In the teaser, a ballgown-clad Dafoe sings “Happy birthday” to the Big Game a la Marilyn Monroe. Perhaps this is part of the “You’re not yourself when you’re hungry” campaign, and when Marilyn is hungry, she becomes a 60-year-old man who sings like a bullfrog. There’s a gender-related thinkpiece in there somewhere, and all the writers at Salon have probably already drawn straws to see who gets to write it.
Super Bowl ads have become increasingly popular among financial brands, and Quicken Loans is jumping in for the first time this year. The Detroit-based lender aims its ad at millennials, promoting Rocket Mortgage, a new website designed to make the home-buying process much easier and more user-friendly.
Quicken Loans poses a question: “If you could get a mortgage on your phone and if it can be that easy, wouldn’t more people buy homes?” Not really, actually. Unless…Rocket Mortgage is also giving out lots of money?
In this spot, which may be my favorite this year, an alien gives a tour of the Museum of Earthly Wonders. Highlights include the alphabet (an emoji chart), a 21st Century torture device (an airplane) and Scott Baio (sure, why not?)
The tour concludes as all tours should: with a table full of chips and guac. Mexican avocados are always in season, so you can enjoy them during any time of the year, in any galaxy. It’s a clever, witty ad, if a little totally weird.
For the last 10 years, Doritos has allowed the general public to create its Super Bowl ads. The final “Crash the Super Bowl” contest is down to three finalists: one about swiping right for the woman who has a bag of Doritos, one about dogs sneaking into a grocery store to buy Doritos, and the one I voted for twice.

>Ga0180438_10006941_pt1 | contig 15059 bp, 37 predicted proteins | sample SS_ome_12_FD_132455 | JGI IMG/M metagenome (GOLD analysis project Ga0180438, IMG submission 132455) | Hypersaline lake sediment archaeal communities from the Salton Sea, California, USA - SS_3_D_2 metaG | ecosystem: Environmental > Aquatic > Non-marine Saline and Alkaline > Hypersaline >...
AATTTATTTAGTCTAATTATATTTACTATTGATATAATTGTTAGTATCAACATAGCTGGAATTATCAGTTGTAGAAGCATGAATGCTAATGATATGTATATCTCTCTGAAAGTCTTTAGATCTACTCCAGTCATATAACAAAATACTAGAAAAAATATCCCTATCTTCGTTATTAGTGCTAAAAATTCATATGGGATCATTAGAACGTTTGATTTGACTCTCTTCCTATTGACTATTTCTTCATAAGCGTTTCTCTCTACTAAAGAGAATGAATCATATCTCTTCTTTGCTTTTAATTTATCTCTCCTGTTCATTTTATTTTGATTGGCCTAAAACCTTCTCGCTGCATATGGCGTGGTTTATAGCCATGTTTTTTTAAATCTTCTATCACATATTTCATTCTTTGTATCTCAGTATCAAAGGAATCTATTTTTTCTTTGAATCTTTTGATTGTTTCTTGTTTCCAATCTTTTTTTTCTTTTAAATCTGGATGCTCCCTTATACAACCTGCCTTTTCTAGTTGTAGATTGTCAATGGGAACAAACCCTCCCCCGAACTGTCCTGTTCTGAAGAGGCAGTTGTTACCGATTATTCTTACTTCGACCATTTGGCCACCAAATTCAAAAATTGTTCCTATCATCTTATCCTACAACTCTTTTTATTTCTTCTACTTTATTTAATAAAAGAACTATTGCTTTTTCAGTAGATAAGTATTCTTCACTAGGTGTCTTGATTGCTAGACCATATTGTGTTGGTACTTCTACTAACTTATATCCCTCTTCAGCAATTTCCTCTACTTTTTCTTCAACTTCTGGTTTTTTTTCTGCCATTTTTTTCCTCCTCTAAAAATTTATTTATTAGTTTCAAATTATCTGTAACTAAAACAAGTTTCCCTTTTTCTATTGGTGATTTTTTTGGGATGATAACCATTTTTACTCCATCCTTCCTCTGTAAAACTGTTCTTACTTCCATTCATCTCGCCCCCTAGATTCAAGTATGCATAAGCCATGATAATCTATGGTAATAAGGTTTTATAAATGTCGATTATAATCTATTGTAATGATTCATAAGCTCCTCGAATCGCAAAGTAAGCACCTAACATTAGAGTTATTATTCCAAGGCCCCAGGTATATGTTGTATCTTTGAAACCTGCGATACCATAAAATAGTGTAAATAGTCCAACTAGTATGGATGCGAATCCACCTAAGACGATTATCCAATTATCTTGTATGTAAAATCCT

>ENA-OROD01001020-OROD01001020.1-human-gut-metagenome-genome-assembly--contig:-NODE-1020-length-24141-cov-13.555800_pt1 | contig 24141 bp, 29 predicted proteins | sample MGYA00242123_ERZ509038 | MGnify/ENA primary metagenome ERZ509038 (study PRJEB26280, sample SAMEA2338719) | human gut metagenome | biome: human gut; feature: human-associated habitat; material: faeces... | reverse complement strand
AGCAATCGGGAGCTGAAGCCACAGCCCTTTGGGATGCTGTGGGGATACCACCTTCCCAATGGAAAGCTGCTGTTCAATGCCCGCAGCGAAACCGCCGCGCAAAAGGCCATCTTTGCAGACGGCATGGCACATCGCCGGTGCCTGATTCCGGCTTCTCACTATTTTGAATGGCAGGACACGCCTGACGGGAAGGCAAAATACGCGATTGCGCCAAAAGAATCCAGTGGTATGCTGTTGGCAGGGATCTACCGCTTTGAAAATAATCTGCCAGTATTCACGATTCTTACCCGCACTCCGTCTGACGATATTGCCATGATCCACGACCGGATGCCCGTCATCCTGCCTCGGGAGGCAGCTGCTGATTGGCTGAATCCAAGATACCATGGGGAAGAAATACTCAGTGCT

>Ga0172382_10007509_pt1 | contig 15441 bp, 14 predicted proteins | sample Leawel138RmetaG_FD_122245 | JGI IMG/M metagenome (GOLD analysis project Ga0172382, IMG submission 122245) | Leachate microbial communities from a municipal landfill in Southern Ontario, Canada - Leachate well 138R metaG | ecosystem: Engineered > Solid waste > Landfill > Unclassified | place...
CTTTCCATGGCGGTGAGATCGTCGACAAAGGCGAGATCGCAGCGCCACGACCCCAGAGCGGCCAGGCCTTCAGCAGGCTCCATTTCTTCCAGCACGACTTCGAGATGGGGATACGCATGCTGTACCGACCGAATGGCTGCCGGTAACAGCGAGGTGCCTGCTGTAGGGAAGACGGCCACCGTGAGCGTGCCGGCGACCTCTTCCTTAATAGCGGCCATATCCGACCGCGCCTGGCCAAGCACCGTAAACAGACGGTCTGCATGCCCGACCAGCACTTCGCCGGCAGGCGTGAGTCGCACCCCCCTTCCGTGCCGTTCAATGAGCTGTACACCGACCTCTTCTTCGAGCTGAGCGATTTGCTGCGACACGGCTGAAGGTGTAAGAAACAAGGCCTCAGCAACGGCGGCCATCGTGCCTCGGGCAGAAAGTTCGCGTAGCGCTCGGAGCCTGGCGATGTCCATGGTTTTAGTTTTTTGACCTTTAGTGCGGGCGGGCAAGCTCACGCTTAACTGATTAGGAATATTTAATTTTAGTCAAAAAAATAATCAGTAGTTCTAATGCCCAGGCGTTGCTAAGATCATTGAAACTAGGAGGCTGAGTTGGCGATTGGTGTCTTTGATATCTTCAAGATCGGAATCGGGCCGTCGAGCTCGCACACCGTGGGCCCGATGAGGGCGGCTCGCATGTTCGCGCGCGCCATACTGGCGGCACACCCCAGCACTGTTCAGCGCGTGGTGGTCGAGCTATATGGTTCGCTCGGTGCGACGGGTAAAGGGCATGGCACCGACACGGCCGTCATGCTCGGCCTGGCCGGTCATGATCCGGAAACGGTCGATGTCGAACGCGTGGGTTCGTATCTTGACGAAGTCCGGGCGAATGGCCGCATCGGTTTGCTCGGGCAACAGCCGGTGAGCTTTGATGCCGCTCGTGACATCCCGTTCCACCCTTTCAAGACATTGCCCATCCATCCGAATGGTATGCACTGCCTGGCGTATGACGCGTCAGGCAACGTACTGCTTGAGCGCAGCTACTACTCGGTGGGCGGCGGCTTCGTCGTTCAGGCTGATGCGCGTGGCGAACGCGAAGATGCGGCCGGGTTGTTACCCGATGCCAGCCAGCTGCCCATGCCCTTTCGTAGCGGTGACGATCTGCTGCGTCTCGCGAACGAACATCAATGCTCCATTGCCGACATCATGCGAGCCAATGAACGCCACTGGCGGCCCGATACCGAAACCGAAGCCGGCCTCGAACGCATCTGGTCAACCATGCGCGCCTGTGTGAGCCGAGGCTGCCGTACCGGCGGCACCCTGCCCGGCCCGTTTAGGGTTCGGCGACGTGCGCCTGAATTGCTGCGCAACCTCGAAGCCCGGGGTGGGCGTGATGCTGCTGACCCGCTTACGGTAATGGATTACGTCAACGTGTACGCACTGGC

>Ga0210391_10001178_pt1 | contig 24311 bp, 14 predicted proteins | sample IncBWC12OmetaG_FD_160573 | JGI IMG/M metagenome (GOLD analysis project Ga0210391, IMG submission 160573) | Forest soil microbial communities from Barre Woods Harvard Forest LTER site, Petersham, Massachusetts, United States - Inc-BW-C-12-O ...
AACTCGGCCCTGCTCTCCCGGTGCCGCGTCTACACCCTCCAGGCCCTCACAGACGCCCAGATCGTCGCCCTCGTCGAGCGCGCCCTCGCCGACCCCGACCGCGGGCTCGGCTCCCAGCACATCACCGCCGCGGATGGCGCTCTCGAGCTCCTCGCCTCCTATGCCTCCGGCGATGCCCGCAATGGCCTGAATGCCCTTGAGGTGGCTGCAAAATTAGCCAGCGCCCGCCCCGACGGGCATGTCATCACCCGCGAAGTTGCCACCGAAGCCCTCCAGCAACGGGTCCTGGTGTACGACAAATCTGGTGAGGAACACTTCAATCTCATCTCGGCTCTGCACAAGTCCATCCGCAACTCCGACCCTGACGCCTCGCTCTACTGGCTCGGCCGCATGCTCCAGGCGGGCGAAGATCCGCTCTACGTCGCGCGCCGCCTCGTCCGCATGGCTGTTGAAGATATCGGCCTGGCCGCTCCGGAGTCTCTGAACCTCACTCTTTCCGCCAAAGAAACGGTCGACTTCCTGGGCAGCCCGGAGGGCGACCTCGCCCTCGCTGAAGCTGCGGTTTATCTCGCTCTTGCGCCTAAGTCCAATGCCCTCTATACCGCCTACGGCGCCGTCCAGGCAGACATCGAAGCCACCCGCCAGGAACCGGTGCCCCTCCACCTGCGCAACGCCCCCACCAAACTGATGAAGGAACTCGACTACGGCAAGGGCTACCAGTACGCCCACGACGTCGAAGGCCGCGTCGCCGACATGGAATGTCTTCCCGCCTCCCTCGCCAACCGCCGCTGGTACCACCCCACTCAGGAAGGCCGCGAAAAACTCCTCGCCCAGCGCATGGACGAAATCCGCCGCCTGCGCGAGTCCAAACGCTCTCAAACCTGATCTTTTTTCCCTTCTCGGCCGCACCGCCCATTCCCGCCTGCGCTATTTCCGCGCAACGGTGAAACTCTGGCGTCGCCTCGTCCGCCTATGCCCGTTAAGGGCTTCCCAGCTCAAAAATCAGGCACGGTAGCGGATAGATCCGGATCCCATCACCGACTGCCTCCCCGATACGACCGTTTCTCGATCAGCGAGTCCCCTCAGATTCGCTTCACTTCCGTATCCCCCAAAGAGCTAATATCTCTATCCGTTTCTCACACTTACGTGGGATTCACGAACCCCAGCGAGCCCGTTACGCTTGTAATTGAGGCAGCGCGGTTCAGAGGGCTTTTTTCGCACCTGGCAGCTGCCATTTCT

A man eats Doritos at an ultrasound appointment while his wife is like, “…really? Here?” As he puts a chip closer to her stomach, you can see the baby on the sonogram trying to grab it. After a few unsuccessful attempts, the baby decides it’s time to be born. I’m not alone in thinking this is the funniest, most clever submission: it’s leading the others in YouTube views by more than double.
TurboTax is another financial service in the mix, but its message makes far more sense than Quicken’s. Rather than use the Super Bowl to encourage homeownership, which is a bit of a stretch, TurboTax enlists renowned physicist Dr. Michio Kaku to let everyone know that filing your taxes is free.
It’s a good takeaway, especially when combined with TurboTax’s previous “Any idiot can do their own taxes” branding and given the time of year. This is when we’re all doing our taxes. Or, rather, this is when we would be doing our taxes if we got our W2 yet, ClickZ.
In a new Adobe ad, a CMO tells his new drinking buddy that he’s got a lot riding on the Super Bowl – namely, $4 million of his employer’s money. The cream cheese commercial doesn’t go over well, though it may have been more of a success had he used Adobe Marketing Cloud?
“The Gambler” isn’t actually running during the Super Bowl, but it certainly speaks to all the brands who are. Well done, Adobe.